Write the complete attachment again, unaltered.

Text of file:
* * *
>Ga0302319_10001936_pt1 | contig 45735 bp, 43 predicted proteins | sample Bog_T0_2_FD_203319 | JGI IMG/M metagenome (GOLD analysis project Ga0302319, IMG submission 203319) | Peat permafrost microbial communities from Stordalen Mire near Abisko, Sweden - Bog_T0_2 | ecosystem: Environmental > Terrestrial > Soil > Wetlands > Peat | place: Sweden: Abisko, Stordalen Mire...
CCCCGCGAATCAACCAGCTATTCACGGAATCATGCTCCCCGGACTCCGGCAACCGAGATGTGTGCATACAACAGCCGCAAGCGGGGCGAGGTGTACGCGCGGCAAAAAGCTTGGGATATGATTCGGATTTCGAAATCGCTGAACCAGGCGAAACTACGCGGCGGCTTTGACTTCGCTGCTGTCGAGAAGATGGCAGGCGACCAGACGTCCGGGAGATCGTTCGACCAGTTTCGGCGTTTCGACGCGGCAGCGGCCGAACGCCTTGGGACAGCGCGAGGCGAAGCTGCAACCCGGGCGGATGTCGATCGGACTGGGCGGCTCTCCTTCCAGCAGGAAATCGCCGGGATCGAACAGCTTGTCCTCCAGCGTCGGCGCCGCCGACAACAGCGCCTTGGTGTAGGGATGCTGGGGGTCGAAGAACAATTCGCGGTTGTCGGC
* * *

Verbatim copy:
>Ga0302319_10001936_pt1 | contig 45735 bp, 43 predicted proteins | sample Bog_T0_2_FD_203319 | JGI IMG/M metagenome (GOLD analysis project Ga0302319, IMG submission 203319) | Peat permafrost microbial communities from Stordalen Mire near Abisko, Sweden - Bog_T0_2 | ecosystem: Environmental > Terrestrial > Soil > Wetlands > Peat | place: Sweden: Abisko, Stordalen Mire...
CCCCGCGAATCAACCAGCTATTCACGGAATCATGCTCCCCGGACTCCGGCAACCGAGATGTGTGCATACAACAGCCGCAAGCGGGGCGAGGTGTACGCGCGGCAAAAAGCTTGGGATATGATTCGGATTTCGAAATCGCTGAACCAGGCGAAACTACGCGGCGGCTTTGACTTCGCTGCTGTCGAGAAGATGGCAGGCGACCAGACGTCCGGGAGATCGTTCGACCAGTTTCGGCGTTTCGACGCGGCAGCGGCCGAACGCCTTGGGACAGCGCGAGGCGAAGCTGCAACCCGGGCGGATGTCGATCGGACTGGGCGGCTCTCCTTCCAGCAGGAAATCGCCGGGATCGAACAGCTTGTCCTCCAGCGTCGGCGCCGCCGACAACAGCGCCTTGGTGTAGGGATGCTGGGGGTCGAAGAACAATTCGCGGTTGTCGGC